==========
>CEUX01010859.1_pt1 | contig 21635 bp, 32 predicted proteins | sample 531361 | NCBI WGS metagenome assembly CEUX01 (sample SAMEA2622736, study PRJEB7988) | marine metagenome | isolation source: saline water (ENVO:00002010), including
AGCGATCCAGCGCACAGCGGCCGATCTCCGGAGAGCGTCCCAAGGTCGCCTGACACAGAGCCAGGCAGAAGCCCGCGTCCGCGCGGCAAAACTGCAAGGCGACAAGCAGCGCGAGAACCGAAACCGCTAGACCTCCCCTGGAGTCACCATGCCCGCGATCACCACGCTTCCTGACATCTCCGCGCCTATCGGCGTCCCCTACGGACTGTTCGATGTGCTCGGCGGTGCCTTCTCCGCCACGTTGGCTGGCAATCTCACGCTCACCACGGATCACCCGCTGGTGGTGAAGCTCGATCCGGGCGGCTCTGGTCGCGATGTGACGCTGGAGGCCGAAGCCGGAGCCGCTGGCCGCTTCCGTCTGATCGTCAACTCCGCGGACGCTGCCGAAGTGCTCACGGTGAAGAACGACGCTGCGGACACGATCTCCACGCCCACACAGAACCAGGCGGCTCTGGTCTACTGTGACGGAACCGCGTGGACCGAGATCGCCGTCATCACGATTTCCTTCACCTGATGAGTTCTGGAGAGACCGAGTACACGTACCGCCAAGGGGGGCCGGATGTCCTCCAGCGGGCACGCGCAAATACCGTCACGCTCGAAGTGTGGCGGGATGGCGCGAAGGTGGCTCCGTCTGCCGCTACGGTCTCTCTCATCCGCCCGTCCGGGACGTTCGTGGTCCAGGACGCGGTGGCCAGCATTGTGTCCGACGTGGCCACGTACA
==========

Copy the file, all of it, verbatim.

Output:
>CEUX01010859.1_pt1 | contig 21635 bp, 32 predicted proteins | sample 531361 | NCBI WGS metagenome assembly CEUX01 (sample SAMEA2622736, study PRJEB7988) | marine metagenome | isolation source: saline water (ENVO:00002010), including
AGCGATCCAGCGCACAGCGGCCGATCTCCGGAGAGCGTCCCAAGGTCGCCTGACACAGAGCCAGGCAGAAGCCCGCGTCCGCGCGGCAAAACTGCAAGGCGACAAGCAGCGCGAGAACCGAAACCGCTAGACCTCCCCTGGAGTCACCATGCCCGCGATCACCACGCTTCCTGACATCTCCGCGCCTATCGGCGTCCCCTACGGACTGTTCGATGTGCTCGGCGGTGCCTTCTCCGCCACGTTGGCTGGCAATCTCACGCTCACCACGGATCACCCGCTGGTGGTGAAGCTCGATCCGGGCGGCTCTGGTCGCGATGTGACGCTGGAGGCCGAAGCCGGAGCCGCTGGCCGCTTCCGTCTGATCGTCAACTCCGCGGACGCTGCCGAAGTGCTCACGGTGAAGAACGACGCTGCGGACACGATCTCCACGCCCACACAGAACCAGGCGGCTCTGGTCTACTGTGACGGAACCGCGTGGACCGAGATCGCCGTCATCACGATTTCCTTCACCTGATGAGTTCTGGAGAGACCGAGTACACGTACCGCCAAGGGGGGCCGGATGTCCTCCAGCGGGCACGCGCAAATACCGTCACGCTCGAAGTGTGGCGGGATGGCGCGAAGGTGGCTCCGTCTGCCGCTACGGTCTCTCTCATCCGCCCGTCCGGGACGTTCGTGGTCCAGGACGCGGTGGCCAGCATTGTGTCCGACGTGGCCACGTACA